Six Sigma Green Belt–Define Phase: Stakeholders on a Six Sigma Project

1. Stakeholder definition

 The concept of stakeholders is any person or organization that is either actively involved in the project, or whose interests may be positively or negatively affected by the execution or completion of the project.

2. Categories of stakeholders

Here are the categories of stakeholders as they relate to a Six Sigma project in an organization.

Fig. 1. Categories of Stakeholders on a Six Sigma Project


1.  The innermost circle is that of the people actually working on the project, namely the project lead, the Six Sigma Black Belt, and the project team members, the Six Sigma Green Belts.

2.   The second circle is that of the Master Black Belt or Sponsor, the person or group that provides the financial resources for the project and the one who champions the project within the organization when it is first conceived. The Sponsor acts as a spokesperson to higher levels of management within the organization, which is why I placed the Master Black Belt in the second circle. You might also consider the Master Black Belt the equivalent to a program manager that managers several Six Sigma projects, each of which is headed by its own Black Belt.

3.  The third circle contains of the functional managers from whom the resources (money, manpower) will be needed to carry out the Six Sigma project. This can be a potentially negative stakeholder in those organizations where the Six Sigma approach of Process Management strives to break down the barriers between functional areas of the department in order to get the project done. If you a functional manager who built that barrier in the first place, then your vested interest will be to impede the project.

4.  The next circle is still within the organization, but rather than the three inner circles that deal with the Six Sigma Project or provide resources for it, this is the circle of management that sets the strategic goals for an organization. The Six Sigma Project must align with the strategic goals of the organization (i.e., contribute to the bottom line) in order for it the project to be accepted by the Sponsor. Reporting of the results of the project to the strategic managers is important because it justifies the existence of the Six Sigma program within the organization, and will make the sponsoring of further improvements easier once a “track record” of success has been established.

5.  Now we get to the circle which is outside of the organization, but one in which there is a business relationship between the organization and that stakeholder, such as sellers/business partners (vendors and suppliers, for example) in the case of a B2B relationship, and customers/users in the case of a B2C relationship. In the case of customers, they are the ones through the Voice of the Customer that supply the requirements that get translated into the technical design requirements of the product. They are the ultimate arbiter of what sells and makes a profit for your organization. If your product is being produced at a Six Sigma level, and no one is buying it because the market has shifted, then it’s not contributing to the company’s bottom line no matter how good the quality of the product is.   And on the supplier side, the quality of the raw materials or components is something that you are responsible for since they are going in your product, but over which you have no direct control, only the degree of control you get through your contractual relationship with that supplier.   So this is another potentially powerful influence on the success or failure or your Six Sigma Project.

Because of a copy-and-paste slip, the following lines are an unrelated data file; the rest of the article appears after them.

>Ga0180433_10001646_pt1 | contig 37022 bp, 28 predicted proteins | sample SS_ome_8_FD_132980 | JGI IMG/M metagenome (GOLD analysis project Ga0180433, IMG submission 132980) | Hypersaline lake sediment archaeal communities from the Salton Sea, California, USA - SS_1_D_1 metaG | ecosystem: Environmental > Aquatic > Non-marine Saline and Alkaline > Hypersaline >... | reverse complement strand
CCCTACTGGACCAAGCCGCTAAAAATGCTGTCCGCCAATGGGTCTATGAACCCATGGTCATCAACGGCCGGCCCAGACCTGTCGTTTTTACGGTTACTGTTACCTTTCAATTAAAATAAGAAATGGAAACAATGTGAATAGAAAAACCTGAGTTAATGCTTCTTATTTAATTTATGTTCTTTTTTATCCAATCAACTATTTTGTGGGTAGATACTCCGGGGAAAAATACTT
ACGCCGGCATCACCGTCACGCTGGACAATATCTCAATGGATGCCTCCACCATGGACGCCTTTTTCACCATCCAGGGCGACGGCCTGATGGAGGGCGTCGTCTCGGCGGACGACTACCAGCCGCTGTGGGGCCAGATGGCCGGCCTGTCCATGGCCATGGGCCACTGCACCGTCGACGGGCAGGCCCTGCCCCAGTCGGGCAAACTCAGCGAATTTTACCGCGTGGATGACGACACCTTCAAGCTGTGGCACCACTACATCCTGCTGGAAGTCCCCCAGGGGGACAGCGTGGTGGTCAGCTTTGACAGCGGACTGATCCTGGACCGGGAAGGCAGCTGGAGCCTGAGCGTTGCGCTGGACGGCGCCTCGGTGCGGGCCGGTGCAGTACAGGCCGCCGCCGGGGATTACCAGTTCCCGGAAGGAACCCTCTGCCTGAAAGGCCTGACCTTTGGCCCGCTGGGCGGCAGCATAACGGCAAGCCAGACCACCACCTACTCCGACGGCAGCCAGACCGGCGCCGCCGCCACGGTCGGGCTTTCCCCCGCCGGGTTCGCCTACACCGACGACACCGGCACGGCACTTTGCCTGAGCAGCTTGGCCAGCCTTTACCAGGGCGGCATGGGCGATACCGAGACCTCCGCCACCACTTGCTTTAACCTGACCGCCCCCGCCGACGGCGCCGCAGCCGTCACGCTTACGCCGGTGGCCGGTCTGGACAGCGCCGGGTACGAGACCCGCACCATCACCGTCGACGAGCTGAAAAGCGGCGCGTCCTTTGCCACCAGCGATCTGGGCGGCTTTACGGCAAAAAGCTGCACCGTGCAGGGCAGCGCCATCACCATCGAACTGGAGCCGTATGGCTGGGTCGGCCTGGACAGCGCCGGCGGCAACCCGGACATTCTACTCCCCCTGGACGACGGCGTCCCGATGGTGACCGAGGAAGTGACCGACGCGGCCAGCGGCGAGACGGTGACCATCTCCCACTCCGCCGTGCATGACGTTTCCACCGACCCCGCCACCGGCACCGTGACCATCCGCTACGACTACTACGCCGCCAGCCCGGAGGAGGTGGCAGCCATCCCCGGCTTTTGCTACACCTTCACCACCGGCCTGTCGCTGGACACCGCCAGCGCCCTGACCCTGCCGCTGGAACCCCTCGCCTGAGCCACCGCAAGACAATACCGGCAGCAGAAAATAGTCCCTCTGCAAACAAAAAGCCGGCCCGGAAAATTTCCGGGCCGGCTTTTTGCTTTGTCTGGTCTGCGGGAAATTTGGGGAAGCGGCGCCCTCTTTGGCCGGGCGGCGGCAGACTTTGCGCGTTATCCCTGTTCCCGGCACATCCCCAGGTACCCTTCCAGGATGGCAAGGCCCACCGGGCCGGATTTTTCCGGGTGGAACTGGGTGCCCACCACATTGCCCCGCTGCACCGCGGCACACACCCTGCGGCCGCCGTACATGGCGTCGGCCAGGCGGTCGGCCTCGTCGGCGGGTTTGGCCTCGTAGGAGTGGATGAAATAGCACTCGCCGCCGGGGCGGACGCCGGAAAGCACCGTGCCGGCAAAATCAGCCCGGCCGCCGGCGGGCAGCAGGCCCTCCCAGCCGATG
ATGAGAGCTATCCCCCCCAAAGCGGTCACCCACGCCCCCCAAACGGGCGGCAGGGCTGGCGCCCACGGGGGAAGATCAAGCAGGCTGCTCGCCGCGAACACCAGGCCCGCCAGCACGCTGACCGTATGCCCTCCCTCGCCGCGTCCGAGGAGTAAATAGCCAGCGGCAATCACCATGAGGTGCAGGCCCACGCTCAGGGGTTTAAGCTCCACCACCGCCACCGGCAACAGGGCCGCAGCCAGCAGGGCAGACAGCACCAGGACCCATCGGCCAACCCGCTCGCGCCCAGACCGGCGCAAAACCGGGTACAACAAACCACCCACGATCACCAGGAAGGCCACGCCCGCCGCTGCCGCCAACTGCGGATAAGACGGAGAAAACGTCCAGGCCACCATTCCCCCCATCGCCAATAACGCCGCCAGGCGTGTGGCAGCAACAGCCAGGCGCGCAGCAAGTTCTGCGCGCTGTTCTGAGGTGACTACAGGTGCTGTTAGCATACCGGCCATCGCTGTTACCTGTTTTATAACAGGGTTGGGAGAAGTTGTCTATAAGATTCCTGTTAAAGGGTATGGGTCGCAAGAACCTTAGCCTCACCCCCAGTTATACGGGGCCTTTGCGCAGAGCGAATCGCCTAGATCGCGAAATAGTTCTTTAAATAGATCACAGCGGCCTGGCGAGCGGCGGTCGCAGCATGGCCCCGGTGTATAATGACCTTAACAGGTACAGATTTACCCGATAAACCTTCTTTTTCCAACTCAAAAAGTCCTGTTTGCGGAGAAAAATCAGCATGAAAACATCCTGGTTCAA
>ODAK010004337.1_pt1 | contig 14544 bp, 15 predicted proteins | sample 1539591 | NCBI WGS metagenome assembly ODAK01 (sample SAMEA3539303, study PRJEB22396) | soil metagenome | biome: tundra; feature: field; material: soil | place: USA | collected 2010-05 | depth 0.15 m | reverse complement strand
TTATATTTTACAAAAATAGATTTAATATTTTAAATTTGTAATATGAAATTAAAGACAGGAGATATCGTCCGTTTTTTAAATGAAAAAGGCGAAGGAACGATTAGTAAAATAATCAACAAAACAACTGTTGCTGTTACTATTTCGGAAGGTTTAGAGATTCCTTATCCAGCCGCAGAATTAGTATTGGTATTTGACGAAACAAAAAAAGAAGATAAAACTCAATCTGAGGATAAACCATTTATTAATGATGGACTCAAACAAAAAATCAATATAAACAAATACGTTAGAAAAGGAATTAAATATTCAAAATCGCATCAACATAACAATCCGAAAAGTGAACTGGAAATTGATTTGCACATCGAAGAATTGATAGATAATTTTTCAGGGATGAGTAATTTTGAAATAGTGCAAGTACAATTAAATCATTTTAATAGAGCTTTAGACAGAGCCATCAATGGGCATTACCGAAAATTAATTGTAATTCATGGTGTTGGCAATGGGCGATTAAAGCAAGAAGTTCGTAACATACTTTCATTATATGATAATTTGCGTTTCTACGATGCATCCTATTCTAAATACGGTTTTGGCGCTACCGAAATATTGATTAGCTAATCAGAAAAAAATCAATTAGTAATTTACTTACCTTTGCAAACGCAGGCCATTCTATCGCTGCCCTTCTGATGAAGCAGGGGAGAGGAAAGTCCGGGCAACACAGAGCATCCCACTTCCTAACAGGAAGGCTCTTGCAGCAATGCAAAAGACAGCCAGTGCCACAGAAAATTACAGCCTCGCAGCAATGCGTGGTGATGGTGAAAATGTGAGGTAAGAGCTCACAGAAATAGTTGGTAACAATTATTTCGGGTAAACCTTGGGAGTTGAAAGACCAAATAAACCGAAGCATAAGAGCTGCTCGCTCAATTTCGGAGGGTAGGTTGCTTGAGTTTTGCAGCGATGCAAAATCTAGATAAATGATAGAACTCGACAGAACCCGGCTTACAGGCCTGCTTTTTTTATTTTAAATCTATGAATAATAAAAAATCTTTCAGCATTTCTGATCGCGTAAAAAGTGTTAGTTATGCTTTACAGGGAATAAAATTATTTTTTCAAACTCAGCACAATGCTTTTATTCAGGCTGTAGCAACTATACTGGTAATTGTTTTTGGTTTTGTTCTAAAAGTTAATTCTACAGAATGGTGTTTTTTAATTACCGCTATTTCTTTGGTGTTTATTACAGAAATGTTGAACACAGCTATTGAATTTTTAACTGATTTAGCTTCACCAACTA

6.  The last circle consists of elements of society that may not have any formal relationship to the organization, but which may contain groups that are affected by the project or that can influence the project because they effect not only the organization, but the industry of which it is a part.  I have put an example of “Regulatory Agencies” as just one type of entity that could be considered a stakeholder. A non-governmental organization such as an environmental awareness group that is an NGO would also be an example of a stakeholder at this level as well. However, industry associations such as ASQ could also be considered a stakeholder that can influence the way a Six Sigma project is done.

These concentric circles, I believe, show a little more of the different kinds of stakeholders and why some of them have more influence than others.


These categories of stakeholders show that Six Sigma projects must be done with an awareness of the relationships of the project to the organization as a whole, and the relationship of that organization to its suppliers and customers, and the influence that regulatory agencies, industrial associations, consumer groups, etc., may have on the industry in which the organization is a part.

Also, you must never underestimate or overlook the influence of negative stakeholders, because they can negatively influence your project and its success. These negative stakeholders can come at any category listed above, but I have made suggestions in the paragraphs some of the reasons why these stakeholders might be found at any particular level.

The above analysis applies to Project Managers in general, and not just those doing Six Sigma projects.

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